The Weird UX of an Air Conditioner Remote Control | by Shachar Oz | DataDrivenInvestor

As summer is coming upon us, we start using the air conditioning again. But each time there is one big question that keeps coming up -

Using icons in UX design has huge advantages. Using an icon takes much less space than a text, thus having what designers would call a “clean” interface. An icon does not require translations on each country the product is released in. Nasco Ac Remote Control

The Weird UX of an Air Conditioner Remote Control | by Shachar Oz | DataDrivenInvestor

But obviously, this would all be possible if the user understands the meaning of an icon…

So last time I pressed the ON button on the remote, and saw that the machine is not responding, I called for some colleagues to assist me. Perhaps Italian air-conditioners are different, I thought :)

“I can’t remember if the icon of the Sun means that its going to heat, or that its the summer now, so the machine would cool…”

So we called another colleague, and another, and another. Eventually, we had about 5 engineers looking at a controller thinking which should be the correct option… (perhaps I am exaggerating because it was too hot for my brain at this point…) That’s when I knew that this is going to be a great topic for another article…

When we see these designs we immediately recognize it's for an air conditioner. This is actually quite a good reason to continue to design them in this way, since the user already recognizes the purpose of the object, and knows what to expect from its functionality.

But do we really need all these buttons and functions to perform that task?

In 90% of the occasions, we just want to either cool or heat the space. No more, no less. Since we can use that command also as a turning on for device, we can also keep only a turn-off button. The last important function is a “maintaining current situation”, which will maintain a certain temperature in a space. Here is the resulting interface up to now:

“How buttons are operated is usually defined by their physical shape”

The user should always get an idea of HOW to activate a certain button (such as: click, long press, swipe, rotate). This is usually determined by the physical shape of the button. When we see the following buttons we know which one should be turned or pushed, and how they should respond to our touch. When we design interfaces, we should make sure we use the correct button shape for a corresponding way of operation.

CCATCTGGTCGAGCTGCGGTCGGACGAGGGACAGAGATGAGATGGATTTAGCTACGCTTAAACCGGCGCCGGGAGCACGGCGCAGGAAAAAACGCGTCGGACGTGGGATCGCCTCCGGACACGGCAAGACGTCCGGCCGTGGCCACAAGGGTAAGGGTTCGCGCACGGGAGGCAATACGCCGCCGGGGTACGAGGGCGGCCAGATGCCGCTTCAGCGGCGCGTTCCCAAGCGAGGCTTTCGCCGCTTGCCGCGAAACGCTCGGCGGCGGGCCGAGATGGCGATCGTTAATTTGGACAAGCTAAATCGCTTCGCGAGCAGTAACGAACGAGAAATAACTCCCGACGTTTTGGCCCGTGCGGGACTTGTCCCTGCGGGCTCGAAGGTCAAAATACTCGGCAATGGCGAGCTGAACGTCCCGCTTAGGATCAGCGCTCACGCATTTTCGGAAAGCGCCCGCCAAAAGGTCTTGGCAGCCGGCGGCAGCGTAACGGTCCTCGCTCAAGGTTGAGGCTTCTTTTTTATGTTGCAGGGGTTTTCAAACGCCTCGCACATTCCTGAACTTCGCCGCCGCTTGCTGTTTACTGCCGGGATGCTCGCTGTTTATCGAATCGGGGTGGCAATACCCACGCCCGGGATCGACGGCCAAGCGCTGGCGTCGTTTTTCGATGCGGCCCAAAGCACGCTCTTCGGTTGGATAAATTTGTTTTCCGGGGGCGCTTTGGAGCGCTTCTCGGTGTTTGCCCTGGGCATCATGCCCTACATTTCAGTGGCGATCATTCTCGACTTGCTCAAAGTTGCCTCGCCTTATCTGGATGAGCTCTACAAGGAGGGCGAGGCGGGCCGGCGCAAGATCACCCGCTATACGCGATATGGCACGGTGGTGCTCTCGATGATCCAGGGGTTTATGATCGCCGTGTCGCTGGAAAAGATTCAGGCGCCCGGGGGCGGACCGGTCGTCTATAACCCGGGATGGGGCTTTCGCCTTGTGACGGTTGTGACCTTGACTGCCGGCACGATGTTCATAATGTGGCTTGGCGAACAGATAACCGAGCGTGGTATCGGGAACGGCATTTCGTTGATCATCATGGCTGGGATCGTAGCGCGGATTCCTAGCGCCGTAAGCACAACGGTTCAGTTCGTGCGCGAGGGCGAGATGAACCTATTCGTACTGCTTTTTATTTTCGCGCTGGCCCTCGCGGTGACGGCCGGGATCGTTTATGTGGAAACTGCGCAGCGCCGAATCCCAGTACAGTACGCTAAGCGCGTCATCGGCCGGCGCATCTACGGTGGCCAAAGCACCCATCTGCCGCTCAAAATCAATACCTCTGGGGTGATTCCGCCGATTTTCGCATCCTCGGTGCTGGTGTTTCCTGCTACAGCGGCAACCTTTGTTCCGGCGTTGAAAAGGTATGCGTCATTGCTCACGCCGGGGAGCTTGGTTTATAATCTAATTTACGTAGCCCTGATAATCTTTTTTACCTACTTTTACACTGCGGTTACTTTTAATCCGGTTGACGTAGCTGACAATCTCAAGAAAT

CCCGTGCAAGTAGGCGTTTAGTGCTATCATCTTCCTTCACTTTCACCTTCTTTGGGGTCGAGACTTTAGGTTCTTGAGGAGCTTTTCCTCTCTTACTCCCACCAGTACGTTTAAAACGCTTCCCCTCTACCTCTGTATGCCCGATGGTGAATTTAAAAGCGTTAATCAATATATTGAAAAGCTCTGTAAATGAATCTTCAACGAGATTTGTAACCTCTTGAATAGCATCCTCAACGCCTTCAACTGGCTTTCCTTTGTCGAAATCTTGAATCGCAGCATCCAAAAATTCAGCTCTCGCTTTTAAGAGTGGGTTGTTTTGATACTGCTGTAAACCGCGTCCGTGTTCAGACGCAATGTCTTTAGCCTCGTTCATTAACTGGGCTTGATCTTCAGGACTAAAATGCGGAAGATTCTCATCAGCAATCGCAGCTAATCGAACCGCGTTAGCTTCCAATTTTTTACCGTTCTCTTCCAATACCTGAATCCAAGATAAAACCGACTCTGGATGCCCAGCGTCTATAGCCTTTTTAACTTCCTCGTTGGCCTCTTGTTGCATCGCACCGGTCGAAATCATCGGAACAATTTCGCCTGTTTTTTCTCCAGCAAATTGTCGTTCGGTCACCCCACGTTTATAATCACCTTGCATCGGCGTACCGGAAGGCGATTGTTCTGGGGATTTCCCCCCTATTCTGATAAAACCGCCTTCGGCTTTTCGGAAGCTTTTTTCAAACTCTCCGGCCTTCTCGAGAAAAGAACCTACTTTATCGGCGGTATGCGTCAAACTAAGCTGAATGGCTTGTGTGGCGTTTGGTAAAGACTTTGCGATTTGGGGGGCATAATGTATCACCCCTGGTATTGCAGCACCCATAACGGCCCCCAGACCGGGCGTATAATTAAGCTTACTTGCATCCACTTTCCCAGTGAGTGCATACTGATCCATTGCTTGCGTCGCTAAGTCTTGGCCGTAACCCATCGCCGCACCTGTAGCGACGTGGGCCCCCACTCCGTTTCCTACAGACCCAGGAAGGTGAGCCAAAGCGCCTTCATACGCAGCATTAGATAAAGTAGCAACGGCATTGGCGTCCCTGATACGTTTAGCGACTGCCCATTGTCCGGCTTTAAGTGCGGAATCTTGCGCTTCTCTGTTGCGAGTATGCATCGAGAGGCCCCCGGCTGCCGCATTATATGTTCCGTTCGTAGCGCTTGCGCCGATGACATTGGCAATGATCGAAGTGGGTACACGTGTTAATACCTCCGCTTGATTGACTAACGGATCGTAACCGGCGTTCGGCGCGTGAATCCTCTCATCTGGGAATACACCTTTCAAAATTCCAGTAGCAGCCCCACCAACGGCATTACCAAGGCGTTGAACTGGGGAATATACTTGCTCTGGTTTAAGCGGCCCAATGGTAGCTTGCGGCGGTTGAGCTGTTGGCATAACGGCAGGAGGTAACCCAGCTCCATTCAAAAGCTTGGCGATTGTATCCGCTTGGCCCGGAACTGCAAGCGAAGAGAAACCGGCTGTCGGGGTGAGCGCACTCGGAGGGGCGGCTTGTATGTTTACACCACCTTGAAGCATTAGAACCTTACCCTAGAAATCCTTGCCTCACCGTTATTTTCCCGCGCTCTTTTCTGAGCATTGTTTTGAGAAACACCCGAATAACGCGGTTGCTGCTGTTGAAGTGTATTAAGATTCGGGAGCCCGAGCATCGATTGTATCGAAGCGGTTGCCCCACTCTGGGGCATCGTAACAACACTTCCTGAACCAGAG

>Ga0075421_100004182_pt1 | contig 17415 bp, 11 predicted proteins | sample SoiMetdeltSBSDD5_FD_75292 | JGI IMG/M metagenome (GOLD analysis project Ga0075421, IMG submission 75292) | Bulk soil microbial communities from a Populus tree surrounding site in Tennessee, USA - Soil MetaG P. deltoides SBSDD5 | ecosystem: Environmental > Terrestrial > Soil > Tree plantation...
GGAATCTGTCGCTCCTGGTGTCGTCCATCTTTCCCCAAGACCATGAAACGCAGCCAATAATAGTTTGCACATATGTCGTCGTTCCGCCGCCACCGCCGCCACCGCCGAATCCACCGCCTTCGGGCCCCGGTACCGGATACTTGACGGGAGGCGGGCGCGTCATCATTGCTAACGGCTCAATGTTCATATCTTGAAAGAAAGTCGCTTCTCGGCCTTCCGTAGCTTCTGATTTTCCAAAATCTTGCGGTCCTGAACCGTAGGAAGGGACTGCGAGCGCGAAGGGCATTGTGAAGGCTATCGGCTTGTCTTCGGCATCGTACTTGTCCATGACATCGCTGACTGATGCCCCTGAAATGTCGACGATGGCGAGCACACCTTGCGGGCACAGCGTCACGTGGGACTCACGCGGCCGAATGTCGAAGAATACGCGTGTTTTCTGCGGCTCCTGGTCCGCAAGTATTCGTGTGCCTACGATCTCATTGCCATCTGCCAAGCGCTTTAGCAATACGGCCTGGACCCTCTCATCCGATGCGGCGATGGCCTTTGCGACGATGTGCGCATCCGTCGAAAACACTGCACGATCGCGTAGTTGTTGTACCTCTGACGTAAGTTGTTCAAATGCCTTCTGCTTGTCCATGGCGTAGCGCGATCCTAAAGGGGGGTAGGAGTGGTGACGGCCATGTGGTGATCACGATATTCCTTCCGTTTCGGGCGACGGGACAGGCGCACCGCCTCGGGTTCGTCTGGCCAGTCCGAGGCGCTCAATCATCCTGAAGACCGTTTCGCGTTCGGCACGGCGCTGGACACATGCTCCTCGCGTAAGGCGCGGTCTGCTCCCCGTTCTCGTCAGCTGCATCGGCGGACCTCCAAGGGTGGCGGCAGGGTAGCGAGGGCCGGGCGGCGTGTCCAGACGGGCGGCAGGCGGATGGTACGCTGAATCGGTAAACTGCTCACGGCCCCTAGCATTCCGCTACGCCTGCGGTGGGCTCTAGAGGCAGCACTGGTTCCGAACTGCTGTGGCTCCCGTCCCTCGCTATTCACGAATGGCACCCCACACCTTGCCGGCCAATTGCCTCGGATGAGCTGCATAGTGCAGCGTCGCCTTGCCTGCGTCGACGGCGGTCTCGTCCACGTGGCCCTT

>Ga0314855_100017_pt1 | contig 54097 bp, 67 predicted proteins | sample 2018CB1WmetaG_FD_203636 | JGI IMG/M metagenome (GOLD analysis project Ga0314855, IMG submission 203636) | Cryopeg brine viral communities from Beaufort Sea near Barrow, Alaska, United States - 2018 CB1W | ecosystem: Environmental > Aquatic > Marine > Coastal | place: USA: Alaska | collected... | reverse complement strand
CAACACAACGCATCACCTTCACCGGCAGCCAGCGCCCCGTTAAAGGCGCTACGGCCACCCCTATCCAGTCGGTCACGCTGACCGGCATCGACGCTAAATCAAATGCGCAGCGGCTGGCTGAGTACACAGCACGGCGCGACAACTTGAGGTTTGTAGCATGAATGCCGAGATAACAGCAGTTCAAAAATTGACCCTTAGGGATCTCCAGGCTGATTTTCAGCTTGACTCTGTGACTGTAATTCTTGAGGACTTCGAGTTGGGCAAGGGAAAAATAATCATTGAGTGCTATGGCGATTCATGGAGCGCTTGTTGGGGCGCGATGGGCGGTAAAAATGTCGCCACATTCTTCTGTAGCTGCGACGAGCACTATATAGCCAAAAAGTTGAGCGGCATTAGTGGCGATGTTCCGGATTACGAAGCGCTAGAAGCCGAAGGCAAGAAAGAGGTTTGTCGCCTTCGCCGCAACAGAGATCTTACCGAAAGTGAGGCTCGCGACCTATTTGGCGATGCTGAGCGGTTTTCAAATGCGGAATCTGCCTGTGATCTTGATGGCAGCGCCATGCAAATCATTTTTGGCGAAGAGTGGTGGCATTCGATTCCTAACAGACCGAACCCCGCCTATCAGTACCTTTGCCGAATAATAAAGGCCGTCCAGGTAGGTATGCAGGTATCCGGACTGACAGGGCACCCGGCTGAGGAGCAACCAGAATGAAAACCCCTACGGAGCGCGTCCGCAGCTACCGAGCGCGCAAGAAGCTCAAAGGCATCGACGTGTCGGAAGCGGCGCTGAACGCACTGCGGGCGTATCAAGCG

“Using Gestalt principles in design can help or destroy a design.”

Grouping several buttons together hints to the user that they are somehow related to each other. If this is done correctly, it can help the user understand the system, but when done badly, or without much thought it can create huge confusion.

Another quite useful principle is the Proximity of the buttons. Closer ones immediately hint us they are related.

Third such principle is the selected color of the buttons. Painting 2 buttons with the same color hints that they are somehow related. Example: the two remote controllers on the left, we can easily feel that the most important button here is the big colored one, even if this was the first time we saw this controller. On the remote on the right, we know that there should be extra importance to the “power” button and the “MODE” button.

These principles are just some out of a longer list called Gestalt, a theory that originates in psychology, but is very usable for interface designers. It originates from the idea that our brain is always trying to simplify things by grouping and labeling things. Here is a great overview of how the Gestalt principles affect user interface design.

Creating new or dedicated layouts is often quite a challenge since manufacturing department would need to redesign its flows, and this might be a costly process. As UX designers we need to make sure that the selected interface layout design transfers the message in a correct manner, but more importantly, to make sure it doesn't contradict it or present an obstacle to the user.